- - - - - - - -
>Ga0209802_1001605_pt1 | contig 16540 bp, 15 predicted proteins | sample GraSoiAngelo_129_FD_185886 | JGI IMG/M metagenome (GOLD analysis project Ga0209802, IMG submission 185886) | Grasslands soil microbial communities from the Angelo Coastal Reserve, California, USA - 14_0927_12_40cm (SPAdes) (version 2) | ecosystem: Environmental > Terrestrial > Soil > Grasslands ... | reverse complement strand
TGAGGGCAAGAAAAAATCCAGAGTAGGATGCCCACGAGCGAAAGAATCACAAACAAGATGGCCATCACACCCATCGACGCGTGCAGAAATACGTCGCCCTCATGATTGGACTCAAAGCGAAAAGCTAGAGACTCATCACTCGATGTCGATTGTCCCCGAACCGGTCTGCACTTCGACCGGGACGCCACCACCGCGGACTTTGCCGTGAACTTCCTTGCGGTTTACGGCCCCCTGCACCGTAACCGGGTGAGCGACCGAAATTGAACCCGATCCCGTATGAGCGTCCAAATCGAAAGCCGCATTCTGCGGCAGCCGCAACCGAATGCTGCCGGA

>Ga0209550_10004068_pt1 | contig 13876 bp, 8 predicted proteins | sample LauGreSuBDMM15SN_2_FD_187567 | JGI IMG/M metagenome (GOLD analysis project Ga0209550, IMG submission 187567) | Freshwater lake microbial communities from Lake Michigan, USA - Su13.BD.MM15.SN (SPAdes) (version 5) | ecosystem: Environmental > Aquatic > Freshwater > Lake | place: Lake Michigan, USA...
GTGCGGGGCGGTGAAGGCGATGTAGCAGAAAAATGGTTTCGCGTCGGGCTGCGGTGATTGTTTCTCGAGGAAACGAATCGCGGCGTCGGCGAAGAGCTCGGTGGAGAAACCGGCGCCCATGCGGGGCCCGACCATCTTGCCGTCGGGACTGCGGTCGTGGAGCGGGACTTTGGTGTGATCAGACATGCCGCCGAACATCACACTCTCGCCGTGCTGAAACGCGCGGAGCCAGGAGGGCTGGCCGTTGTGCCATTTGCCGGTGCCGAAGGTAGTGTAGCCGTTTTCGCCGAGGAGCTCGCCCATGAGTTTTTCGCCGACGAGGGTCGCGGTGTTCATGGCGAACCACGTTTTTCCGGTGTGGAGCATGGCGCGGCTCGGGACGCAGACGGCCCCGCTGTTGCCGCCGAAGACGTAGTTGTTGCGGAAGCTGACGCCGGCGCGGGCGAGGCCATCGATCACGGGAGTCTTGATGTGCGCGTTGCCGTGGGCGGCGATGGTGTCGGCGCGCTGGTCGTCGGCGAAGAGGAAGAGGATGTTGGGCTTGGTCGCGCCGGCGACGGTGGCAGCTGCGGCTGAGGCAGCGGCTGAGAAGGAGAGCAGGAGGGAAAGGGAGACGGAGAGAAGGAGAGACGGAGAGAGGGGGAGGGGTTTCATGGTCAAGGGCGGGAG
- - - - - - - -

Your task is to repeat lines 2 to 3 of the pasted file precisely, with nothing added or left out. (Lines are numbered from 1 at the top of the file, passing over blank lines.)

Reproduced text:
TGAGGGCAAGAAAAAATCCAGAGTAGGATGCCCACGAGCGAAAGAATCACAAACAAGATGGCCATCACACCCATCGACGCGTGCAGAAATACGTCGCCCTCATGATTGGACTCAAAGCGAAAAGCTAGAGACTCATCACTCGATGTCGATTGTCCCCGAACCGGTCTGCACTTCGACCGGGACGCCACCACCGCGGACTTTGCCGTGAACTTCCTTGCGGTTTACGGCCCCCTGCACCGTAACCGGGTGAGCGACCGAAATTGAACCCGATCCCGTATGAGCGTCCAAATCGAAAGCCGCATTCTGCGGCAGCCGCAACCGAATGCTGCCGGA

>Ga0209550_10004068_pt1 | contig 13876 bp, 8 predicted proteins | sample LauGreSuBDMM15SN_2_FD_187567 | JGI IMG/M metagenome (GOLD analysis project Ga0209550, IMG submission 187567) | Freshwater lake microbial communities from Lake Michigan, USA - Su13.BD.MM15.SN (SPAdes) (version 5) | ecosystem: Environmental > Aquatic > Freshwater > Lake | place: Lake Michigan, USA...